McGraw-Hill Education moved down a spot from 2011 to be the eighth largest publisher in the world in 2012, and the second largest educational publisher behind Pearson. McGraw-Hill Education joins Pearson to dominate the K-12 textbook market. President of McGraw-Hill Education K-12 Peter Cohen notes the company’s success in a recent article about the Common Core: “[You would be] hard pressed to find a school district that doesn’t have a McGraw-Hill program of some kind.”
Despite this strong presence in the market, McGraw-Hill Education recently did some restructuring, a possible response to the 10% decrease they experienced in sales in the first nine months of 2012 due to decreased school funding. In June 2012, McGraw-Hill Education named Lloyd G. “Buzz” Waterhouse as new president and chief executive officer of the company and in March 2013, parent company McGraw-Hill sold McGraw-Hill Education to Apollo Global Management. In a letter to shareholders, Harold McGraw stressed the company’s focus on the digital future of their products by explaining that the sale “will enable the education company to continue developing digital learning systems for better outcomes for students and professionals around the world.”
It was recently reported that Apollo is already considering slimming down their purchase by selling the professional side of the business, possibly to focus exclusively on its educational work, a large task that includes both K-12 as well as higher education publishing. While this post focuses on McGraw-Hill’s K-12 efforts, the company is making noteworthy digital advancements in their higher education materials, with new products such as their excellent e-book, the adaptive and interactive SmartBook.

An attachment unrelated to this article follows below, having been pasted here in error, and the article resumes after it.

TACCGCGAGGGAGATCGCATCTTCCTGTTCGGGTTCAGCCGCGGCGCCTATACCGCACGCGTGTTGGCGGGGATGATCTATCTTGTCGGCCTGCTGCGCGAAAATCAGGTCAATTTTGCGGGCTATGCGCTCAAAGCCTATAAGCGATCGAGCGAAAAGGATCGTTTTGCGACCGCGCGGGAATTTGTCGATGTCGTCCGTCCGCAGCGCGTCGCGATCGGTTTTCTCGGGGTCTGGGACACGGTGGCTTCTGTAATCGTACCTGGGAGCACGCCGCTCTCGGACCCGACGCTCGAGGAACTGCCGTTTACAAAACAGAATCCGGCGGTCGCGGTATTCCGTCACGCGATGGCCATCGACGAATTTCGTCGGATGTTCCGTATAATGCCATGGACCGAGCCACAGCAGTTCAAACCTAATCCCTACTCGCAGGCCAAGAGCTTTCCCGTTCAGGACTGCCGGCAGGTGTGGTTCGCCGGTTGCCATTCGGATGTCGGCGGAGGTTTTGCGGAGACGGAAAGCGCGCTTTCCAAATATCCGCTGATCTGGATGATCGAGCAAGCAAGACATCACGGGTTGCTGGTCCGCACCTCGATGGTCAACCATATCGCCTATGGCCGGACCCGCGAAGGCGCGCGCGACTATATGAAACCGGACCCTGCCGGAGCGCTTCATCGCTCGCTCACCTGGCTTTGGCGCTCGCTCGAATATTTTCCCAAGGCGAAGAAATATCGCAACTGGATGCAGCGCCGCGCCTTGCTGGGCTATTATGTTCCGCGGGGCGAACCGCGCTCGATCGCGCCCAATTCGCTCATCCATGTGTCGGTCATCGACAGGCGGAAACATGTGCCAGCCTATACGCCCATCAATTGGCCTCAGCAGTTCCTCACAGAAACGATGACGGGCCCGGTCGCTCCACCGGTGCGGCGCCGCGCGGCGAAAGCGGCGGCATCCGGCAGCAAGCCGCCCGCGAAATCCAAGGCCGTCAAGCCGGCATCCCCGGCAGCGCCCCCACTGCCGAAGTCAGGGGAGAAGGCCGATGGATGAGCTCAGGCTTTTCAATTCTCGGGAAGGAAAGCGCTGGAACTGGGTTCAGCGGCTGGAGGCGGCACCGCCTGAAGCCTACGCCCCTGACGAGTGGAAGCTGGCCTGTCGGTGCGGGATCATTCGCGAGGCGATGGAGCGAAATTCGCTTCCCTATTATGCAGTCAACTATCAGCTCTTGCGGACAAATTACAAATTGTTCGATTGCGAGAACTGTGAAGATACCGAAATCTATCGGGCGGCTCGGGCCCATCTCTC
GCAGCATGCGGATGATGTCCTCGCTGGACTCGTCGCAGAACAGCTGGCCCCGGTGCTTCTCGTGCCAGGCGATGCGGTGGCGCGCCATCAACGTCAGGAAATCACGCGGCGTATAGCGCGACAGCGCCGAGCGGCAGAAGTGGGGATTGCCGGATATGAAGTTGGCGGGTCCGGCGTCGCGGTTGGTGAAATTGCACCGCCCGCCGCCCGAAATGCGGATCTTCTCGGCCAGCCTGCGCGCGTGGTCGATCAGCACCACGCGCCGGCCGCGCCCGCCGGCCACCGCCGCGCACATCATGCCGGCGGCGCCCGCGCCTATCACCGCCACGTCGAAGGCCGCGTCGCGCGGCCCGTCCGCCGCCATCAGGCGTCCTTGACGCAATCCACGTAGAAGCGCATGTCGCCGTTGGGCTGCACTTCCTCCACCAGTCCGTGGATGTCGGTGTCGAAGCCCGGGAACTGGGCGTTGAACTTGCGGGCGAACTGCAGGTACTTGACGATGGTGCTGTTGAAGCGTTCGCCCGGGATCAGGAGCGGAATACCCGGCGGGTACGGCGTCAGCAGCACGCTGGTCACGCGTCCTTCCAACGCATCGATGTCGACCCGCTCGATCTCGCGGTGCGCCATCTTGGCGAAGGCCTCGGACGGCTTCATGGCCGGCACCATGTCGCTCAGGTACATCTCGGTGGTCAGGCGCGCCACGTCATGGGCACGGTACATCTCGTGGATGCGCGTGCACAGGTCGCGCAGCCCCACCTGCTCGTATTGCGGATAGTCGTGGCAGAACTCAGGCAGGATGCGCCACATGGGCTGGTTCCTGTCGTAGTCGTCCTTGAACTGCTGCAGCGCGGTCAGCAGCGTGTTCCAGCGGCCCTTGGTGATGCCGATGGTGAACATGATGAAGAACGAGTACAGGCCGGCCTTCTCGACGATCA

As the second largest educational publisher, McGraw-Hill Education has a lot of content and coverage to digitize, but they are doing so in exciting ways. As their Digital Solutions page boasts, they have it all: Online Learning Systems, eBooks, Digital Curriculum, Adaptive Learning programs, and Hybrid models. McGraw-Hill also offers online resources–such as free webinars–for teachers.
McGraw-Hill offers more than 50 apps, many of them free. It’s important to note that many of their apps are aimed toward students, attempting to infiltrate their digital world with education. Their CINCHLearning app encourages the social digital reading Scholastic’s book fair app facilitates. Just as Scholastic’s app links to peer reviews of books, the CINCHLearning app features a highlighting tool where students can comment on the text and begin discussion threads with other students. Studying and engaging with learning material becomes more accessible for students with these apps.
“Digital is clearly the future, but we’re in this blended world, where digital and print are really what our teachers are using today,” he says. “McGraw-Hill doesn’t think you should throw out the way education has been done and start from scratch.”